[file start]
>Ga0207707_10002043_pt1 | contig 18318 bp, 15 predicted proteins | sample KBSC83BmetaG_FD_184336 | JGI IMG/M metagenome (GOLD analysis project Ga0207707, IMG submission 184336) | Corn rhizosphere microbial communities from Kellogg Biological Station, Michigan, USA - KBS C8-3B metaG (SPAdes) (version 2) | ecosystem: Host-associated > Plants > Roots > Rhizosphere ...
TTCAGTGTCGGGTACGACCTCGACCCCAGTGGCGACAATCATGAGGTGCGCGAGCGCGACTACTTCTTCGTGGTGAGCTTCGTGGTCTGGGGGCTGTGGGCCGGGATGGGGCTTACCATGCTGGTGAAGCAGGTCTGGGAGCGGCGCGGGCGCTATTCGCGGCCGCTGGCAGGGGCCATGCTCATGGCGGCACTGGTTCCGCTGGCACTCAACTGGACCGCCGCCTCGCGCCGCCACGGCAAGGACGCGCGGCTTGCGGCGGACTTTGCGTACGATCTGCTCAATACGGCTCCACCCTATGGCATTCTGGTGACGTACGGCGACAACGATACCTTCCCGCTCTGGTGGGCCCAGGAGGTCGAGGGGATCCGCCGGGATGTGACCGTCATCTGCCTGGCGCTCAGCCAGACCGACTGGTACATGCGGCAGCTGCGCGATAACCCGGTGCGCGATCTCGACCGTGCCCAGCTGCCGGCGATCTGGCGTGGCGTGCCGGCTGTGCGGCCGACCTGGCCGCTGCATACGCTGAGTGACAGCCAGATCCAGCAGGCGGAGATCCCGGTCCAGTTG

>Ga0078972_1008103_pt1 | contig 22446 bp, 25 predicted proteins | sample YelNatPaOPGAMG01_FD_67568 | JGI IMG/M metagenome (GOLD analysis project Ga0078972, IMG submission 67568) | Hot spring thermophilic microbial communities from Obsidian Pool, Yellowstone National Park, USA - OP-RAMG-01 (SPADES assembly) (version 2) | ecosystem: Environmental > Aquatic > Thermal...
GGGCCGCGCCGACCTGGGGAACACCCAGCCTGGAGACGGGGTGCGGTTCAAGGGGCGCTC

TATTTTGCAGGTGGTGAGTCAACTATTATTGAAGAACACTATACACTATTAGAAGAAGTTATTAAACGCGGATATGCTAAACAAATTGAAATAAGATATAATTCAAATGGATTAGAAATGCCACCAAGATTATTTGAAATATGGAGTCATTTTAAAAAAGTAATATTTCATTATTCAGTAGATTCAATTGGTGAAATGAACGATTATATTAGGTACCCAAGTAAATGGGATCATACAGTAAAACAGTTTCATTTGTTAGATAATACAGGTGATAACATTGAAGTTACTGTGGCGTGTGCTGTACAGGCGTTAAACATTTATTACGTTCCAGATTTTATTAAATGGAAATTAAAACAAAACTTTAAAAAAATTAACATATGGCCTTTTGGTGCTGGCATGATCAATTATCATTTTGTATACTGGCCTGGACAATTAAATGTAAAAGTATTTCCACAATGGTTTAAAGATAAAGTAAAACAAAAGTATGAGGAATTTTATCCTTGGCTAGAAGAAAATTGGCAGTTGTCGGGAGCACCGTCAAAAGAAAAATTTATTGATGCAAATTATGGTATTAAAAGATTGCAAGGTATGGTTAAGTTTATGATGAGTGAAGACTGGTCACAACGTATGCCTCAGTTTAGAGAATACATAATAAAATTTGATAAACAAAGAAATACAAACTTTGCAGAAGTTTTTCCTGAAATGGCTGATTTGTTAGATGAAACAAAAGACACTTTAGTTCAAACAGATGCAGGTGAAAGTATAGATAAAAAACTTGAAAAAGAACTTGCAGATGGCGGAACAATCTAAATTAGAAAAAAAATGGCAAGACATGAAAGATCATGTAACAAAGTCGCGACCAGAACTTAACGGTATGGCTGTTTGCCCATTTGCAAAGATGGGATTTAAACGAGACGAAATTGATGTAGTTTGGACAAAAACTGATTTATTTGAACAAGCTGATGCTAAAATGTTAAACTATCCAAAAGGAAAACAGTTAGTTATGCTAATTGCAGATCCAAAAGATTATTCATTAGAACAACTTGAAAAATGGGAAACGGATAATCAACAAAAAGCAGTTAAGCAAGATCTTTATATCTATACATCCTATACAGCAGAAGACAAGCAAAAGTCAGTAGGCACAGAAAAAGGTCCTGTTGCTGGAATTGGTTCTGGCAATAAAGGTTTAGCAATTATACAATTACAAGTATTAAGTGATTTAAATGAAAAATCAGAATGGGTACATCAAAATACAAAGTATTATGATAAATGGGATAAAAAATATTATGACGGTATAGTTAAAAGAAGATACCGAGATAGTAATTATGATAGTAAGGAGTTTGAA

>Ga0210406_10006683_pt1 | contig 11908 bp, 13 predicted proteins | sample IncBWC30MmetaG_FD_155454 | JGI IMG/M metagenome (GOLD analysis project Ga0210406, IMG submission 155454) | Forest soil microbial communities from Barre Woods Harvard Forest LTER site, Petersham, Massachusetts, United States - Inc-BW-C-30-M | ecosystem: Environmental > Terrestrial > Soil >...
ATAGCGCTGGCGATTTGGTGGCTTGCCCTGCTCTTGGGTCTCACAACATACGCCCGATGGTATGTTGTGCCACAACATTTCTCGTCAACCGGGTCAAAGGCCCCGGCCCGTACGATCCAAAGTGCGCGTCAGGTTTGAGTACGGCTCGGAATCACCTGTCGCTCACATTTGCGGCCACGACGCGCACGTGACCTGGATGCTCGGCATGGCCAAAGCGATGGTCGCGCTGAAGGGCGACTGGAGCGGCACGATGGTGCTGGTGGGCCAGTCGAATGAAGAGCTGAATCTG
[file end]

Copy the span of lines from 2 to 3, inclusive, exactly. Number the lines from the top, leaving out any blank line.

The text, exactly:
TTCAGTGTCGGGTACGACCTCGACCCCAGTGGCGACAATCATGAGGTGCGCGAGCGCGACTACTTCTTCGTGGTGAGCTTCGTGGTCTGGGGGCTGTGGGCCGGGATGGGGCTTACCATGCTGGTGAAGCAGGTCTGGGAGCGGCGCGGGCGCTATTCGCGGCCGCTGGCAGGGGCCATGCTCATGGCGGCACTGGTTCCGCTGGCACTCAACTGGACCGCCGCCTCGCGCCGCCACGGCAAGGACGCGCGGCTTGCGGCGGACTTTGCGTACGATCTGCTCAATACGGCTCCACCCTATGGCATTCTGGTGACGTACGGCGACAACGATACCTTCCCGCTCTGGTGGGCCCAGGAGGTCGAGGGGATCCGCCGGGATGTGACCGTCATCTGCCTGGCGCTCAGCCAGACCGACTGGTACATGCGGCAGCTGCGCGATAACCCGGTGCGCGATCTCGACCGTGCCCAGCTGCCGGCGATCTGGCGTGGCGTGCCGGCTGTGCGGCCGACCTGGCCGCTGCATACGCTGAGTGACAGCCAGATCCAGCAGGCGGAGATCCCGGTCCAGTTG

>Ga0078972_1008103_pt1 | contig 22446 bp, 25 predicted proteins | sample YelNatPaOPGAMG01_FD_67568 | JGI IMG/M metagenome (GOLD analysis project Ga0078972, IMG submission 67568) | Hot spring thermophilic microbial communities from Obsidian Pool, Yellowstone National Park, USA - OP-RAMG-01 (SPADES assembly) (version 2) | ecosystem: Environmental > Aquatic > Thermal...